Experts expect 'massive human suffering' if GOP lets jobless benefit expire

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The $600 weekly unemployment insurance boost is set to expire on July 31.

Economists are sounding the alarm about the upcoming expiration of a $600 weekly unemployment insurance boost that Congress passed in reaction to millions of lost jobs resulting from the coronavirus pandemic. They warn that letting the extra benefit run out will lead to more suffering, including the possible loss of millions more jobs.

The $600 weekly benefit is currently slated to expire on July 31. Democratic lawmakers have been pushing for months to extend the payments through the end of the year; House Democrats included such an extension in the virus response bill they passed on May 15.

But Senate Majority Leader Mitch McConnell has refused to take up the bill, in part because he and other Republicans — including Donald Trumpobject to extending the payments.

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"July the 31st is when this expires, and I promise you, over our dead bodies this will get reauthorized," Sen. Lindsey Graham (R-SC) said back in April.

Heidi Shierholz, a senior economist and director of policy at the Economic Policy Institute, said in an interview that the added unemployment payments have helped stave off even worse economic impacts of the coronavirus, which has already led to tens of millions of Americans losing their jobs. Ending it now would not only cause "massive human suffering" for the workers who will have that vital source of income shut off, Shierholz noted, but could also have the added consequence of causing 5.1 million more jobs to be lost.

"That $600 allows unemployed people to go about their regular lives and to spend money and buy goods and services," Shierholz said. "And if those $600 are taken way, those unemployed people won't be able to buy those goods, and the people who produce those goods and services will lose their jobs."

Republicans have opposed the additional unemployment benefit from the get-go, claiming the payments are causing unemployed Americans not to look for work.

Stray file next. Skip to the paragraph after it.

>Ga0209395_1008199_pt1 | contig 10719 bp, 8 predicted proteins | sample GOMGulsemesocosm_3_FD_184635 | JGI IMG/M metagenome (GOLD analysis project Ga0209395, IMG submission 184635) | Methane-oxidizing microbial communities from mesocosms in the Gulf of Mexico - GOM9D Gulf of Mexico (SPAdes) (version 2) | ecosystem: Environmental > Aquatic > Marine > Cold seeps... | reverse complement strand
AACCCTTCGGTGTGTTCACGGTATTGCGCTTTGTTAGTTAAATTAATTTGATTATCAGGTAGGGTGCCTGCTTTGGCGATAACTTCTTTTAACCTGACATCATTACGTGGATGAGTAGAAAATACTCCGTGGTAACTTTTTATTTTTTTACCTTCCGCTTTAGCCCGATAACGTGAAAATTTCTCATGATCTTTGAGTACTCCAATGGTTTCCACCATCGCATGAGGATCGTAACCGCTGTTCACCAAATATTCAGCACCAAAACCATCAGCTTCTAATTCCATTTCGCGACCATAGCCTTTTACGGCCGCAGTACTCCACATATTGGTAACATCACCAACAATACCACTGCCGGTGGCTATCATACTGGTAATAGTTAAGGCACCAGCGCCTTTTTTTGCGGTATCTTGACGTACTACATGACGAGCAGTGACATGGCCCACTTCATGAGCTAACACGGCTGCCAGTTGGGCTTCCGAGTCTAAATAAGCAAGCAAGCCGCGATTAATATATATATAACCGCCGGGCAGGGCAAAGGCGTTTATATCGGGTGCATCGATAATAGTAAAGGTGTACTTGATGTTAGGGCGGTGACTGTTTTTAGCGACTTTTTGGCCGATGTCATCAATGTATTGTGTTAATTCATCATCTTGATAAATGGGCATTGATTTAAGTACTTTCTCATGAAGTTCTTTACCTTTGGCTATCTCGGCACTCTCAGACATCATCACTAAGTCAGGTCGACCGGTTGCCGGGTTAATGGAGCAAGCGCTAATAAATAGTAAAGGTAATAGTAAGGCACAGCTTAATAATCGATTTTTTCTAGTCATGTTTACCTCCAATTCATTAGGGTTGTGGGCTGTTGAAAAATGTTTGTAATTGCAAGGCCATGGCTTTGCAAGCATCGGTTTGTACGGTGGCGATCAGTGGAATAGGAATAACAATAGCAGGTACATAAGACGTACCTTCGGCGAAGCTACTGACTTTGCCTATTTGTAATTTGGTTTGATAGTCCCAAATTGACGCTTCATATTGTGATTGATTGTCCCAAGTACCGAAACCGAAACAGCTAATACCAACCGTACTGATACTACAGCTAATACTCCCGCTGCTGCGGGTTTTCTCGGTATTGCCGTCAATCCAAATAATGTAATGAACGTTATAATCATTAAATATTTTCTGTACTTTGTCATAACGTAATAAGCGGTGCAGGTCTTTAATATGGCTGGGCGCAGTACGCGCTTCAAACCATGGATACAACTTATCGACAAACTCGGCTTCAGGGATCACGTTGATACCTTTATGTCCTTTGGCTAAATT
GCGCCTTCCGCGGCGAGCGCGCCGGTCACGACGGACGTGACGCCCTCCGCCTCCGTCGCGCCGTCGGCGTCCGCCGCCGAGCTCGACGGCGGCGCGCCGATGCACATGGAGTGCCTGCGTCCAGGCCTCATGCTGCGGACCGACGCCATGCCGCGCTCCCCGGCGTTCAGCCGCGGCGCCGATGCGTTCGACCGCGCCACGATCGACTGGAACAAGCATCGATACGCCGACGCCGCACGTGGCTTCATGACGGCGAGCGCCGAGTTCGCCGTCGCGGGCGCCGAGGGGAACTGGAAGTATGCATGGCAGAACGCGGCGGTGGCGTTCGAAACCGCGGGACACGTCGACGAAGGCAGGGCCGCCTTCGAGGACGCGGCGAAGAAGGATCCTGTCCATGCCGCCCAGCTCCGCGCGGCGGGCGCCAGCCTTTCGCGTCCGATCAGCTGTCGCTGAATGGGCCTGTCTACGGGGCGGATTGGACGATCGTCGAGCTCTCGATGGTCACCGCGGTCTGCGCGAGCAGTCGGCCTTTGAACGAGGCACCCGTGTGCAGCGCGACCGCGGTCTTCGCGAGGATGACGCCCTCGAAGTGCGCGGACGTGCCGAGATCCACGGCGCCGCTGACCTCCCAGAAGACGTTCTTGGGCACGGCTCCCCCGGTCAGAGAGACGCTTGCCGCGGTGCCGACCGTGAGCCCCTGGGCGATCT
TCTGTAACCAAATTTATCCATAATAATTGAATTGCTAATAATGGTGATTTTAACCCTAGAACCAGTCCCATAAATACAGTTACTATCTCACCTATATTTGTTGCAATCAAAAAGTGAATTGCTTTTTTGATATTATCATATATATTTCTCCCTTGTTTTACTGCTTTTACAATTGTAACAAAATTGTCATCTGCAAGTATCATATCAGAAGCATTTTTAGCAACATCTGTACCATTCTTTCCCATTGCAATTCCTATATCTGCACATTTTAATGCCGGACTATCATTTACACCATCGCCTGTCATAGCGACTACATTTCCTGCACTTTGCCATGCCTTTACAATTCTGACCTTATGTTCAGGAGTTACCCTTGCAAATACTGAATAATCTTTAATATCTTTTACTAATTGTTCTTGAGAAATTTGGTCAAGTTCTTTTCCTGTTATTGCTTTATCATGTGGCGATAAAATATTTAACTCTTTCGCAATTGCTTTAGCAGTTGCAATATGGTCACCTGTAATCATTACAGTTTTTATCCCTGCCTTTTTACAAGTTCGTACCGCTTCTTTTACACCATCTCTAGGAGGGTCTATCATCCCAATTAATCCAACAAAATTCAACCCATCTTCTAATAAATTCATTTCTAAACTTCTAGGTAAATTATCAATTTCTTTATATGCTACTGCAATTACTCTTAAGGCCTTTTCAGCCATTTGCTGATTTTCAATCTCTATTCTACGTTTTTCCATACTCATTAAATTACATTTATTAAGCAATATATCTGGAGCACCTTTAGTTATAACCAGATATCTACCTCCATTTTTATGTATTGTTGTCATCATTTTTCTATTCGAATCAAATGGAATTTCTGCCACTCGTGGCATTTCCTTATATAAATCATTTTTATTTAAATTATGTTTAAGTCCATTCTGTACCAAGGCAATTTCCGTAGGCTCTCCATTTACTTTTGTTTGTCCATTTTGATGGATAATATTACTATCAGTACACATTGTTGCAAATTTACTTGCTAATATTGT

Graham, along with Sens. Tim Scott (SC) and Ben Sasse (NE), even tried to block the $600 boost when the Senate was first voting on the coronavirus relief bill, saying it was wrong that some of the lowest-income workers would actually earn more in unemployment than they did from their salaries when they worked. All but two GOP senators voted to strip the added unemployment benefit from the bill in March, though their effort failed.

But Shierholz said data doesn't bear out the GOP claim that the added benefits are discouraging workers from seeking employment.

"The people who talk about the huge disincentive effect are ignoring the realities of working people in this country," Shierholz said. "If you are offered a permanent job right now, and you know that this country is going to be in a period of high unemployment for a very long time, that job is incredibly valuable to your family. And the idea that you'd trade that for a temporary boost in unemployment — it denies the reality that working people face."

Other economists have said the weekly unemployment boost was the most effective piece of the coronavirus recovery, even more effective than direct payments to workers who met a specific income threshold.

"Direct relief to unemployed workers is an effective form of economic stimulus, especially because the low-wage workers most exposed to the coronavirus also have the highest propensity to consume — meaning they return more relief dollars back into the economy compared to wealthy households," three Brookings Institution economists wrote in an op-ed published on July 8 by CNN. "People still need to pay rent and buy groceries, and an extra $600 in their pockets keeps money circulating in the economy better than more convoluted solutions."

Ultimately, as the expiration date fast approaches, Republicans are appearing more open to extending the benefit, but have suggested reducing the amount of the payments to either $200 or $400 a week and adding another round of direct payments to workers, the Washington Post reported on Tuesday.

And while Shierholz said that those measures are better than nothing, she said there will still be suffering, given that the $600 payment was crafted to compensate the average worker for the salary they made before they were laid off.

She added that the direct payments are an inefficient use of government dollars, as many of the payments will go to people who are currently working and may not need to spend the money immediately, leading them to save the funds rather than put them back into the economy.

And even if Senate Republicans agree to extend the benefit, McConnell's timeline for voting on the bill would lead to a gap in payments, Politico reported.

"The House passed a bill to extend unemployment benefits months ago, but Mitch McConnell blocked it," Rep. Don Beyer (D-VA) tweeted. "He just said the Senate will do nothing until next week — which would cause a lapse. Millions of American families are set to begin August with a huge loss of income as a result."

Published with permission of The American Independent Foundation.